Bozeman Public Safety Center

A city of Bozeman rendering shows the future Bozeman Public Safety Center. The project is about $7.3 million below budget. City officials said residents will see lower-than-expected taxes for the center's construction.

The Bozeman Public Safety Center project is about $7.3 million below budget, and city officials said residents will see lower-than-expected taxes for the center’s construction.

City staff presented the numbers to commissioners Monday as the last step before Bozeman closes on the bond sale to build the new center for city courts and emergency responders.

Bozeman voters approved the center’s $36.9 million bond last year. With interest, officials estimated that borrowing would bring the total debt to more than $54 million.

Instead, city staff said Monday that total debt would be $46.8 million.

“I don’t think I’ve seen a savings like this in my time on this commission, and I think it’s remarkable,” Mayor Cyndy Andrus said.

City Finance Director Kristin Donald said the price drop is because bond rates are down while Bozeman’s reputation as a low-risk borrower just got better.

The plan is still that Bozeman taxpayers will pay off the debt over 20 years. The typical Bozeman homeowner with a house assessed at $354,000 will pay roughly $71 toward the project in its first year.

Donald said after negotiations, the bonds sold with an overall 2.1% interest rate — nearly half of what the city estimated.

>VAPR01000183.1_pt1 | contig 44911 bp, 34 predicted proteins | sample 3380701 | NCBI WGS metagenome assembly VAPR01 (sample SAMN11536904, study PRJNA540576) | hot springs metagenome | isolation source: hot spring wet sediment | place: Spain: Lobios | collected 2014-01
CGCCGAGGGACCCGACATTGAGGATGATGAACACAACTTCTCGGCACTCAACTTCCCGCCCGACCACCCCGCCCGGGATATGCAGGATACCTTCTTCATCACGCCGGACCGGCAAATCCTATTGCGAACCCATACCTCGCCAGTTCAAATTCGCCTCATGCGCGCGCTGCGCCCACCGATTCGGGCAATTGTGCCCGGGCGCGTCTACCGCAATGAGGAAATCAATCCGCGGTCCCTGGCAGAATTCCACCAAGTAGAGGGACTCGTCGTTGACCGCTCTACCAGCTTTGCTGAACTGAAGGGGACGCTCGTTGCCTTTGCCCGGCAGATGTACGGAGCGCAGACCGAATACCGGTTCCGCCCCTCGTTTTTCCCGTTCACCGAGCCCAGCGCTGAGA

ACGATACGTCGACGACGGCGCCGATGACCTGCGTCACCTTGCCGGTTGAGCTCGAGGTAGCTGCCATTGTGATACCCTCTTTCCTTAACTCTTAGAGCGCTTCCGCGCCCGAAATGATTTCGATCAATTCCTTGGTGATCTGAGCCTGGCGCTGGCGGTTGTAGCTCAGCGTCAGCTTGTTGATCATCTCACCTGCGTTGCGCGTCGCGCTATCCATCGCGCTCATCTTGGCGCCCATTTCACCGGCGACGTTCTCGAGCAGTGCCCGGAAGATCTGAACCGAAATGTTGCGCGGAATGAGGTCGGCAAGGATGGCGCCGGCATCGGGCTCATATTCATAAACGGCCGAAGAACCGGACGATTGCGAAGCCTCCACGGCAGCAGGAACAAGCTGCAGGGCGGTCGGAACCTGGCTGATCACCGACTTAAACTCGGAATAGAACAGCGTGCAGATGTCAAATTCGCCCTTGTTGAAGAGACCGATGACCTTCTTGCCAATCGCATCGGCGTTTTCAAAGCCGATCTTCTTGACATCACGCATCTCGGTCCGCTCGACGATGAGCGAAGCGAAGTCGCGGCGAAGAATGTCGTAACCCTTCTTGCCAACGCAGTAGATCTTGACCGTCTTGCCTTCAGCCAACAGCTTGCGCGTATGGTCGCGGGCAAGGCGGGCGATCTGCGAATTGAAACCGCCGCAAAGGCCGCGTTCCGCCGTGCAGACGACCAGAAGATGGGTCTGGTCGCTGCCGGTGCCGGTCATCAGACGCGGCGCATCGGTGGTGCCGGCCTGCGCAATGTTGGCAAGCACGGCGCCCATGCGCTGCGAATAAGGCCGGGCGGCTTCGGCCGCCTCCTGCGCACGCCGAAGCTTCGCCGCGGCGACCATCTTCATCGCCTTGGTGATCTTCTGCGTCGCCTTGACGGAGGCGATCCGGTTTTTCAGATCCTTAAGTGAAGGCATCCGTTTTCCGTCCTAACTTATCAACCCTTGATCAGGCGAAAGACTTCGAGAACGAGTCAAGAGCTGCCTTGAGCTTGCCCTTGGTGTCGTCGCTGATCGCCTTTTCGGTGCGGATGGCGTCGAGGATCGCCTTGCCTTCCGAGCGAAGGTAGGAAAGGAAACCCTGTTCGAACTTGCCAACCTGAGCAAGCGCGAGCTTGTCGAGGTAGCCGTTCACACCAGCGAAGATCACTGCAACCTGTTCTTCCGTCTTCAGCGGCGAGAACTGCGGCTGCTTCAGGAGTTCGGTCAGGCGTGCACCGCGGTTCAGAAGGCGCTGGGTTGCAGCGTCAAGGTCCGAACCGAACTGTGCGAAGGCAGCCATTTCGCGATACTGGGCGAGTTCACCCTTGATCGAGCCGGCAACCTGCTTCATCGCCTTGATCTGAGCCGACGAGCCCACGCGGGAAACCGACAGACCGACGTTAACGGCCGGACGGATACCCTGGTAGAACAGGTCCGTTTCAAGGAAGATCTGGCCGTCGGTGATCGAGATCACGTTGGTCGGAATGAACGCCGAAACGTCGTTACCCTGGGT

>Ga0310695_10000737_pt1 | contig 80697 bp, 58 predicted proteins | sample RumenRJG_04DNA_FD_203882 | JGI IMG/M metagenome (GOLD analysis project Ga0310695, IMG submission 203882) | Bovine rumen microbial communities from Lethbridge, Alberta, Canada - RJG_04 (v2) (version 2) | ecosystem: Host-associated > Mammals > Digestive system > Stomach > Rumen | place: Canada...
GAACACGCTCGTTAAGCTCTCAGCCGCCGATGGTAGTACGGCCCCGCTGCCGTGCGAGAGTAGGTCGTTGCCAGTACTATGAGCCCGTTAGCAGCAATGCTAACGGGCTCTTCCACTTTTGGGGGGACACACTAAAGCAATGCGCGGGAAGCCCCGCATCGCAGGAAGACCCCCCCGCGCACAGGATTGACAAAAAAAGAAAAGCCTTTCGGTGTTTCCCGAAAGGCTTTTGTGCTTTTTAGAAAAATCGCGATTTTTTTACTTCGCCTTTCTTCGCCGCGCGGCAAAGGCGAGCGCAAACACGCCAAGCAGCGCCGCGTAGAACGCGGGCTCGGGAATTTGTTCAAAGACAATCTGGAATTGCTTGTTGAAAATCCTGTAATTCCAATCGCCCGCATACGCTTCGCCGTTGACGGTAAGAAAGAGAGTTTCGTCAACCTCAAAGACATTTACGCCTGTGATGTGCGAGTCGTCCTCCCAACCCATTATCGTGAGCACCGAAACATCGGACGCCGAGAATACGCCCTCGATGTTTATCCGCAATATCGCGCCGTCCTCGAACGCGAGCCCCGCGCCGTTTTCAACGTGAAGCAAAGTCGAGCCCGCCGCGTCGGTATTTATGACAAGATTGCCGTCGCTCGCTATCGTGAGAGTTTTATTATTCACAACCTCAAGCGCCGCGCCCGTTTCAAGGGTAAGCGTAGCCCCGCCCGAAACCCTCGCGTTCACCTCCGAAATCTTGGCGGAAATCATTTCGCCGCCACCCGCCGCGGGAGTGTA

In August, Moody’s Investors Service upgraded the city’s bond rating to Aa1 — just below the credit rating company’s top tier. Donald said that brought more investors to the table.

The company said the high rating is largely due to Bozeman’s growing tax base and economy that’s expected to continue.

In the announcement, Moody’s analysts wrote Bozeman has strong financial management with a healthy reserve and the chance to collect more money if needed.

The company said Montana State University’s stabilizing presence also came to play in Bozeman’s rate.

The center will bring city police, courts and victim services under one roof on city land off North Rouse Avenue. It will also offer a new base for the firefighters working in the aging and over-crowded Rouse station close to downtown. The city plans to eventually sell the old station.

Commissioners once again thanked voters Monday for approving the project, which has been a city of Bozeman goal for more than a decade.

“This is your money,” Commissioner Terry Cunningham said. “We attempted to use it wisely.”

Katheryn Houghton can be reached at or at 582-2628. Follow her on Twitter @K_Hought.

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